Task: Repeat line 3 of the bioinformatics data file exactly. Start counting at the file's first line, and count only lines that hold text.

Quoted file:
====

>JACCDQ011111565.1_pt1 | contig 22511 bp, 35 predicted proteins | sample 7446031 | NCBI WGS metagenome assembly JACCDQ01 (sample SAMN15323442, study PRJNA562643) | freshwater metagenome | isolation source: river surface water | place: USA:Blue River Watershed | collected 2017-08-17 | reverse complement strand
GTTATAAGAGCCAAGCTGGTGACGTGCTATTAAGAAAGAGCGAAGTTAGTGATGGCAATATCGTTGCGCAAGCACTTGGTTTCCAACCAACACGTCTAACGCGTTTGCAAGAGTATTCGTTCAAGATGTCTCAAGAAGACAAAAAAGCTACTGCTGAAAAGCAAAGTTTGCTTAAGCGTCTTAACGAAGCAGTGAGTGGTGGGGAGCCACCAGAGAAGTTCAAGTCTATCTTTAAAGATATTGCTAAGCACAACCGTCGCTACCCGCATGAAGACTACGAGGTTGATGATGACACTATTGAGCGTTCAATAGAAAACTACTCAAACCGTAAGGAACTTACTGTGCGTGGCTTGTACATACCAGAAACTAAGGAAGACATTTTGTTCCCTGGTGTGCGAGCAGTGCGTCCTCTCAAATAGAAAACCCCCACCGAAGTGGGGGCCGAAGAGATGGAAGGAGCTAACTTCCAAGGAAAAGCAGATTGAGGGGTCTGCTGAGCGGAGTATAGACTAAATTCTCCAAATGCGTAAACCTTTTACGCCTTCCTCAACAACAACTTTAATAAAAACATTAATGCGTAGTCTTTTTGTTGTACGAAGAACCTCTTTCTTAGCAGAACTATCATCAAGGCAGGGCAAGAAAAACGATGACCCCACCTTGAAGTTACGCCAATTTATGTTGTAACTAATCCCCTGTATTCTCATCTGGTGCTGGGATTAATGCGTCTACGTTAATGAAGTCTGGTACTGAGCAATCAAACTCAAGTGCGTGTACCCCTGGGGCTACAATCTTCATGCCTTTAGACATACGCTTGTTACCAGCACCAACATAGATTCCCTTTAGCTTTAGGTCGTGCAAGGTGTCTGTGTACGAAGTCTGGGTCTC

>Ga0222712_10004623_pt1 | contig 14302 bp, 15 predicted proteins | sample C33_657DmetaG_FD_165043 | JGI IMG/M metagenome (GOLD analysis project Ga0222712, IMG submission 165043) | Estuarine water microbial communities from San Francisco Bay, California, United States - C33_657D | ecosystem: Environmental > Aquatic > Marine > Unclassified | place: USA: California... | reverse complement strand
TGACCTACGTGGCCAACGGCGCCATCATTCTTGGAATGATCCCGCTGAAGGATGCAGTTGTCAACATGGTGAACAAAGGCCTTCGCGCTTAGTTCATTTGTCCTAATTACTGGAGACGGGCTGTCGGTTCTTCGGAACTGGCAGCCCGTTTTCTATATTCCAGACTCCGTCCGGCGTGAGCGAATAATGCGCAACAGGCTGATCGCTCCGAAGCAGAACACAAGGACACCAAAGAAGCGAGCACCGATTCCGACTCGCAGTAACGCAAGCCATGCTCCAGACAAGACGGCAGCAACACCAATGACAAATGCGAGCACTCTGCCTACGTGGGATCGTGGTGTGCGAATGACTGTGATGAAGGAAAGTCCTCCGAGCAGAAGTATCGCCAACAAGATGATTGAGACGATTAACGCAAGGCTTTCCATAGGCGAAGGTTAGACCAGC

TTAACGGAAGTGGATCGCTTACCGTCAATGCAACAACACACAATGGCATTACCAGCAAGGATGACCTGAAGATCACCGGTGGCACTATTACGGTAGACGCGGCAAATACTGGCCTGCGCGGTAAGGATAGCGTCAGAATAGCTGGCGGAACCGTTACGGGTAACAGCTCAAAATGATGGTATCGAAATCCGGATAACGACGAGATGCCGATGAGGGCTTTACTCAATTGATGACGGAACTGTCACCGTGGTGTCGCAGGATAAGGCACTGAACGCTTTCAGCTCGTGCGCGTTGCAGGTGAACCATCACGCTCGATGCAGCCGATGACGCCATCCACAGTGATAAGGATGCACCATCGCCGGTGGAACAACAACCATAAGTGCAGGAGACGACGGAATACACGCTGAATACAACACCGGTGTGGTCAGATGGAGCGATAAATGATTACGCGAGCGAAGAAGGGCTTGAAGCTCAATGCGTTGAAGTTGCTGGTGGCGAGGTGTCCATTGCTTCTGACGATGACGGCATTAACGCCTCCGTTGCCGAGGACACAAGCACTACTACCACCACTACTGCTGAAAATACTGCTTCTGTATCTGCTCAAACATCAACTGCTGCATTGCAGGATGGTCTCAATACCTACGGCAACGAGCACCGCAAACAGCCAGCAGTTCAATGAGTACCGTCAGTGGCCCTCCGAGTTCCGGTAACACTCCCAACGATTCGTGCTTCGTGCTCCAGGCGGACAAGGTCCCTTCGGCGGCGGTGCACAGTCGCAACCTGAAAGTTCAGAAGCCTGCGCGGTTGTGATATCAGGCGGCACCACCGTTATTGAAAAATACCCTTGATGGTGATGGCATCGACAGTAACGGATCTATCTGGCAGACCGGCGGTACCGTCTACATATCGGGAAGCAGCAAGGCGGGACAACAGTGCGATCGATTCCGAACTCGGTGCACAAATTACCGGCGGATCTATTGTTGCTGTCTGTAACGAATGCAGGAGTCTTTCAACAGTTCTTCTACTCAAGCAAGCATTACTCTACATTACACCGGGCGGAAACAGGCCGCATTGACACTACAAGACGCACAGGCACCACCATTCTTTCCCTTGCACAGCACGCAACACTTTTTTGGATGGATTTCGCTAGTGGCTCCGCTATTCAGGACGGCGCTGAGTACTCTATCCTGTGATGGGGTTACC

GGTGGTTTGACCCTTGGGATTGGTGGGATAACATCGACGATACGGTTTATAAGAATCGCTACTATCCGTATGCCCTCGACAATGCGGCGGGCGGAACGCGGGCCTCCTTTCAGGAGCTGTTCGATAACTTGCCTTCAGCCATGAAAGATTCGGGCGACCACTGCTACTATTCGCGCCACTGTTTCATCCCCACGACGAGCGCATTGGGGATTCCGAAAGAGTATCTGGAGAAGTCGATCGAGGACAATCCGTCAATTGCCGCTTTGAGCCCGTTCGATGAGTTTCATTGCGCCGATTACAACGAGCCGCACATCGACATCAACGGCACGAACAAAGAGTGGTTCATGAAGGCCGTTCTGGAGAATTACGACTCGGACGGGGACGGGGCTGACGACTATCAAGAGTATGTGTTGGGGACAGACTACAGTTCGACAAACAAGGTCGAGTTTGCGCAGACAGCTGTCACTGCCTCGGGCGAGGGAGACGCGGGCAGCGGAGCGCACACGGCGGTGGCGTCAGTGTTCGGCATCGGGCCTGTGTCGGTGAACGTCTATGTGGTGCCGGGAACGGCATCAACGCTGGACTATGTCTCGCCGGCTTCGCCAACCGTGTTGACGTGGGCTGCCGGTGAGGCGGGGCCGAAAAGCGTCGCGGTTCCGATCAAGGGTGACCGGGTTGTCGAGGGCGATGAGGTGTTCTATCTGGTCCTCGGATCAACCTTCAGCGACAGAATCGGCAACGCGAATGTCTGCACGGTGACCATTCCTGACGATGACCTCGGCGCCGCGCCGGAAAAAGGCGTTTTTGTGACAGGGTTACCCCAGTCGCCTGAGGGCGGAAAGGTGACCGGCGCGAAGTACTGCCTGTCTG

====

>Ga0222712_10004623_pt1 | contig 14302 bp, 15 predicted proteins | sample C33_657DmetaG_FD_165043 | JGI IMG/M metagenome (GOLD analysis project Ga0222712, IMG submission 165043) | Estuarine water microbial communities from San Francisco Bay, California, United States - C33_657D | ecosystem: Environmental > Aquatic > Marine > Unclassified | place: USA: California... | reverse complement strand